When my little girl was really little she had a lovely book called Papa Forgot. The Papa in question referred, not to the Daddy, but to the Grandfather who “forgot” all the important things parents insist on, while babysitting his grandson – like hygiene and schedules and a healthy diet.
At my Burns Night on Saturday, I forgot about as much as Papa. I forgot to put a clean towel in the bathroom for guests, I forgot to make the Scotch eggs till half an hour before the guests arrived and I forgot to get out the party matasuegras I bought and contribute to the already deafening noise. I further forgot to invite our Bulgarian neighbours in for a wee dram to exculpate us from the sleep-defying melee.
I did however, remember a whole lot of other stuff – food, decorations, music. But what I was really smart to remember was to GET HELP! So Malassie helped me put up the decorations or I´d still be there, half-strangled in a string of balloons. Papi (o sea, hubby) helped with the food, stopping me from heating the metal-tied haggi in the microwave . (Bad job Macsween!). And my friend Antonio provided me with a miracle cable (3.5 mm to stereo RCA cable) from my computer to the telly for music or I´d have had to send a Please Rush Me a Bodhran mail to Kilts-n-Stuff.
I enlisted the help of my Scotsman friend Alec, who did the Address to a Haggis in theatrical style and Malassie and Papi shared the Selkirk Grace with me. Antonio surprised us all by bringing his guitar and Burns lyrics for a wee, well-played singsong and another friend, Marisol, even brought some chairs.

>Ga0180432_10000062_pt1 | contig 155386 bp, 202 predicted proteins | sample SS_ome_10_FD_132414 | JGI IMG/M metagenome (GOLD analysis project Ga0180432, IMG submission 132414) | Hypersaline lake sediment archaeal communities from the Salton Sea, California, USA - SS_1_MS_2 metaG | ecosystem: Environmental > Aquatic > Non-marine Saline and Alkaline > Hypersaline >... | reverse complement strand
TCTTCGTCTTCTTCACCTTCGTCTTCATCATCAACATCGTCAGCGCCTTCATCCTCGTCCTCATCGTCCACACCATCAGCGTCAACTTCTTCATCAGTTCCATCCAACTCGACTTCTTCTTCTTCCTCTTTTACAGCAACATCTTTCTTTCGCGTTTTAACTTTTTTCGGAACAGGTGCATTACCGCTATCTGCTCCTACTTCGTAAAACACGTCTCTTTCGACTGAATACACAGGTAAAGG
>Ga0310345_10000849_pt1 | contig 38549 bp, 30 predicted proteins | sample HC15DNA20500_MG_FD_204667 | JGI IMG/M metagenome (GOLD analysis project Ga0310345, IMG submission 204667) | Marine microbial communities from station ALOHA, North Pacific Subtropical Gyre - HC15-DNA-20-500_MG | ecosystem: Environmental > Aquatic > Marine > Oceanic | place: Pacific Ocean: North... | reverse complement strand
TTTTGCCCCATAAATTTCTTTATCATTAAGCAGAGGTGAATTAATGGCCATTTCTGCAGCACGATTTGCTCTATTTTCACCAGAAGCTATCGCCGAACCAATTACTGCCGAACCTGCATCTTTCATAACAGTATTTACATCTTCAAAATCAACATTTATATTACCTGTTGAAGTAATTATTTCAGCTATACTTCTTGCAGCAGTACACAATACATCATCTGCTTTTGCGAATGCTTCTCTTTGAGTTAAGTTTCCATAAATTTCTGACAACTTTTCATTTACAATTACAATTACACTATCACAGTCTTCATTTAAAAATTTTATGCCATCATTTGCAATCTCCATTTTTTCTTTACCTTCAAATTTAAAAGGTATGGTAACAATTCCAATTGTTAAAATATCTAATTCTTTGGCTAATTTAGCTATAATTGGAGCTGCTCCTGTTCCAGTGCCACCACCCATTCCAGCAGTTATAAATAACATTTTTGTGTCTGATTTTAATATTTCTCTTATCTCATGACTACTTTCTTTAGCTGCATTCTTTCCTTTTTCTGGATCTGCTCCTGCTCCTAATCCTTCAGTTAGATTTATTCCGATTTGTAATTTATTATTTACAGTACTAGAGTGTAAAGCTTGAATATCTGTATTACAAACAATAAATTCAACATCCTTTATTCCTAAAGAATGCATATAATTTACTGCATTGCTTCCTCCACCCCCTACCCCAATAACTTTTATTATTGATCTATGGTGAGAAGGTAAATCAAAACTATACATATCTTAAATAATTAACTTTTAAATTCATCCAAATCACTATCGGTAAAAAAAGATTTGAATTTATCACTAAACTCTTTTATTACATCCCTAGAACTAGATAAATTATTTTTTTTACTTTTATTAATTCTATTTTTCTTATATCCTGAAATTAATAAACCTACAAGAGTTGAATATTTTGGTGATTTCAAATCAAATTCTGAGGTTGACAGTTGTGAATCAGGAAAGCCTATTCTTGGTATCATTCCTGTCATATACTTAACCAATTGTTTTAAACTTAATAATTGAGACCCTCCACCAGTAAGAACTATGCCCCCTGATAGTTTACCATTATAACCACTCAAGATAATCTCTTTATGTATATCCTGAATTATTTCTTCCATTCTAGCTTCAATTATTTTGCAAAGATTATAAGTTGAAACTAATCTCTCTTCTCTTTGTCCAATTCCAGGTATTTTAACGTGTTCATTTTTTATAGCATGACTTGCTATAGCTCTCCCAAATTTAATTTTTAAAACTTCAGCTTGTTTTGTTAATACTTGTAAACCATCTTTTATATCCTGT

It was, then, rather disappointing that my Immortal Memory speech on the Bard was left both unfinished and in the computer, becoming more of an Immortal She Couldn´t Remember a Thing speech than a tribute to Robert Burns. I had, however, intended to focus on his good looks and his bawdy poetry and managed to muster just enough gumption for that.
Movingly, for me, we ended the night with a hands-clasped Auld Lang Syne. In our house this was always a time for remembering “absent friends” and I remembered Kathleen, absent since early last year.
It was a very strange night, Maureen´s Night, perhaps, rather than Oor Rabbie´s. There I was, in my paisley pattern red blouse and leather leggings, looking like a cross between Lady Antonia Fraser and the Bay City Rollers (I forgot to take photos) but no amount of paraphernalia can evoke who a person is, or a country.
In my previous post, I wondered why I wanted to have a Burns Night. It´s clear to me now that I wanted visibility, I wanted to remind my friends that I come from somewhere, I have somewhere else to go and that even though it´s not independent, I do have a country of my own.
In retrospect, I wouldn´t have a buffet supper as guests didn´t seem to know what to do (help themselves) and Mamá wasn´t very good at being Mummy. I´d have practised that awful Gay Gordons twist/switch to get it off-pat, rather than off-prat, which is what happened. And I wouldn´t have sung solo, as I haven´t done in any case for some 30 years.
I asked Malassie.
“Did you hear me singing Ae Fond Kiss“?
“Did you like the song”?
“Did you like my singing”?
“Do you think anybody else liked my singing”?
So, folks, despite the fun we had, the Jimmy bunnet that Marisol actually suited very well and which Alec kept on in the midst of his most polemical aseverations, it´ll be another 30 years before I sing in public again – or have a Burns Night! Our Bard is a hard act to follow: brains, brawn, beauty and brilliance raised in poverty. I´m not sure we did him – or Scotland – justice.
So, that´s it. No more Burns Nights. So all you who weren´t invited this time – I have a very small living room – have no hope of ever being invited to another one. I mean it.
Unless, of course, I forget.